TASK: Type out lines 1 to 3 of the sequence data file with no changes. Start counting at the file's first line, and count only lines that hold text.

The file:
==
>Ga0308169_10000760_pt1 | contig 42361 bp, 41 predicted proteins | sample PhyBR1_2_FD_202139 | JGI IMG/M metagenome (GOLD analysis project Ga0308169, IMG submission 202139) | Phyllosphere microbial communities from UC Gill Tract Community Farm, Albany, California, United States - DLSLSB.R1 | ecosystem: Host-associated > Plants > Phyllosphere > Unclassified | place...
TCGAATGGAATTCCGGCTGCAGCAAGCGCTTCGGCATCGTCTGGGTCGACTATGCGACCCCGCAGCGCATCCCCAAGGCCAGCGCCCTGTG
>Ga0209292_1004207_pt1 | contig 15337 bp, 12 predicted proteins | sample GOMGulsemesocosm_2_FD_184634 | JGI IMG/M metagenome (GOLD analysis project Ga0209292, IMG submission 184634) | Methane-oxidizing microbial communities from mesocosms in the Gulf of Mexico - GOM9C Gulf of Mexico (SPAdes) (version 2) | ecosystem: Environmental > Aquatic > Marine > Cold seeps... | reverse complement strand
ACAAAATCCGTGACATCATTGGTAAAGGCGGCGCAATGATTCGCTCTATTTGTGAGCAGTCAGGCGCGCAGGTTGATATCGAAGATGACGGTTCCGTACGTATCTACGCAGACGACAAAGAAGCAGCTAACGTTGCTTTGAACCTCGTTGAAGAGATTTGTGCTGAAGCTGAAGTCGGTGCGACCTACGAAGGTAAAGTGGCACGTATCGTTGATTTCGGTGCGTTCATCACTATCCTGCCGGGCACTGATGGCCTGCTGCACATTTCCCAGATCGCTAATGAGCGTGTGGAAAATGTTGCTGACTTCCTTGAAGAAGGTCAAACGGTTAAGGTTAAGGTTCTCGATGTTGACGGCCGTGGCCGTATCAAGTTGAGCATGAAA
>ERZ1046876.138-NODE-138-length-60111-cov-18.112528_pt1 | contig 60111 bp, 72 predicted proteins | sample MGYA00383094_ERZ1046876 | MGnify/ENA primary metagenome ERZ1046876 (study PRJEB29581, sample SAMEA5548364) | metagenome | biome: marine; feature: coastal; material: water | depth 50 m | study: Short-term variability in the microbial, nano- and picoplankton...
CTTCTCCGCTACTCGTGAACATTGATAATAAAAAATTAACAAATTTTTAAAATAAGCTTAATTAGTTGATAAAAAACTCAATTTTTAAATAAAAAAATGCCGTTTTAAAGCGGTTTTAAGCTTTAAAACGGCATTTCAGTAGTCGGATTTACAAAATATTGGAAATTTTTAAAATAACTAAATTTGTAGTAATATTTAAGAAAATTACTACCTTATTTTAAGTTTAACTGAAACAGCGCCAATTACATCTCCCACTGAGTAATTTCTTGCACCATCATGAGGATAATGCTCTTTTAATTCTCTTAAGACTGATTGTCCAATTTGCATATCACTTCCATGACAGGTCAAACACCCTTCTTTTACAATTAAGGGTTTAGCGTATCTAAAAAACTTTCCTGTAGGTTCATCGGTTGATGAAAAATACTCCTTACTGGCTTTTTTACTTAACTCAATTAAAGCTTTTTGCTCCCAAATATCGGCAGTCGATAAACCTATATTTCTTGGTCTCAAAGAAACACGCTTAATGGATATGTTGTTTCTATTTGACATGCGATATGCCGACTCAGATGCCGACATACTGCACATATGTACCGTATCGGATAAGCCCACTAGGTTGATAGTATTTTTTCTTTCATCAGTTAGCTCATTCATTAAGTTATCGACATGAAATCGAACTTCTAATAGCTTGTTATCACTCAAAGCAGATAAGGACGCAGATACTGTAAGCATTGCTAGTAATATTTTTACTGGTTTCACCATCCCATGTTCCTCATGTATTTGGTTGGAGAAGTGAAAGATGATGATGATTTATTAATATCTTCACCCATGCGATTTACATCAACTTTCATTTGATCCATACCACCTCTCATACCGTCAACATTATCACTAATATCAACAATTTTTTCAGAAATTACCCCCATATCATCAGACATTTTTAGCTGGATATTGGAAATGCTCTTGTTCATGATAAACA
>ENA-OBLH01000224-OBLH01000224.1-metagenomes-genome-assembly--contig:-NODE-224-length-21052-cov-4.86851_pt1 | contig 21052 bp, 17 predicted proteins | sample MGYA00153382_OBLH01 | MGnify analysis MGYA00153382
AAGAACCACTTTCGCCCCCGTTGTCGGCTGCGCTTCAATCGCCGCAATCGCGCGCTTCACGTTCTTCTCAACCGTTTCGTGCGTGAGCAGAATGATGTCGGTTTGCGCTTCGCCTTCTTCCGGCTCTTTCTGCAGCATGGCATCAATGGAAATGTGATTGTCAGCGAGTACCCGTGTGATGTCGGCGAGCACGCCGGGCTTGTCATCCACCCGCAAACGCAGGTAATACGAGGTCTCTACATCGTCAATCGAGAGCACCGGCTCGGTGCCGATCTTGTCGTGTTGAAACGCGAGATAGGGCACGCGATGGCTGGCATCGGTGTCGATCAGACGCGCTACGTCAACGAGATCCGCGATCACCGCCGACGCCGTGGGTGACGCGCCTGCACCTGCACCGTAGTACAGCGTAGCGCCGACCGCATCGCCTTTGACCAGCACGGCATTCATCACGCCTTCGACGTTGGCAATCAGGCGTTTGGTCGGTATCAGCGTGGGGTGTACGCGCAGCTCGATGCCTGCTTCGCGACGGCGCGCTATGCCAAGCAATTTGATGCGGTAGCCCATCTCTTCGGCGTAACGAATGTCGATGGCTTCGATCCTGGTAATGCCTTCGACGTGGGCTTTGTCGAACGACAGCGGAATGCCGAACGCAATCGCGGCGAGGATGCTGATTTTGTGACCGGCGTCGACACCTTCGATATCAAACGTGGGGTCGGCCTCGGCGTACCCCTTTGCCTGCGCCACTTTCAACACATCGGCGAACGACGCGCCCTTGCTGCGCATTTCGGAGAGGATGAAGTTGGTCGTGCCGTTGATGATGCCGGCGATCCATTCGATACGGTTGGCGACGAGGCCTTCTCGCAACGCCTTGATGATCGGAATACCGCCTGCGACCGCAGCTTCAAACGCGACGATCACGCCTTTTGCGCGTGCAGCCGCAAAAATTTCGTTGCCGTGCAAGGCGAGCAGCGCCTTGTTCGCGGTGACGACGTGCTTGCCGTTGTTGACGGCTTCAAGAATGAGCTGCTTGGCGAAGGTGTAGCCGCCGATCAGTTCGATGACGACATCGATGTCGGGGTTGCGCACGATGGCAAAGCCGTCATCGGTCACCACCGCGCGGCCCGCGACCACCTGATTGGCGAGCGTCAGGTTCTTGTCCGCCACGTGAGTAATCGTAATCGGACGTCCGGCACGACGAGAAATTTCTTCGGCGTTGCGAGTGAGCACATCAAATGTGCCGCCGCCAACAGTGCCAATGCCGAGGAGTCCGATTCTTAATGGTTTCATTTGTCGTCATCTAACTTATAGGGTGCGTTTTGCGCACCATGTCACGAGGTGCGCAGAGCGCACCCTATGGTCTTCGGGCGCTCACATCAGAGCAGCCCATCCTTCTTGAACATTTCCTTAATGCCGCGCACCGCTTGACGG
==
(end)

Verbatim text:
>Ga0308169_10000760_pt1 | contig 42361 bp, 41 predicted proteins | sample PhyBR1_2_FD_202139 | JGI IMG/M metagenome (GOLD analysis project Ga0308169, IMG submission 202139) | Phyllosphere microbial communities from UC Gill Tract Community Farm, Albany, California, United States - DLSLSB.R1 | ecosystem: Host-associated > Plants > Phyllosphere > Unclassified | place...
TCGAATGGAATTCCGGCTGCAGCAAGCGCTTCGGCATCGTCTGGGTCGACTATGCGACCCCGCAGCGCATCCCCAAGGCCAGCGCCCTGTG
>Ga0209292_1004207_pt1 | contig 15337 bp, 12 predicted proteins | sample GOMGulsemesocosm_2_FD_184634 | JGI IMG/M metagenome (GOLD analysis project Ga0209292, IMG submission 184634) | Methane-oxidizing microbial communities from mesocosms in the Gulf of Mexico - GOM9C Gulf of Mexico (SPAdes) (version 2) | ecosystem: Environmental > Aquatic > Marine > Cold seeps... | reverse complement strand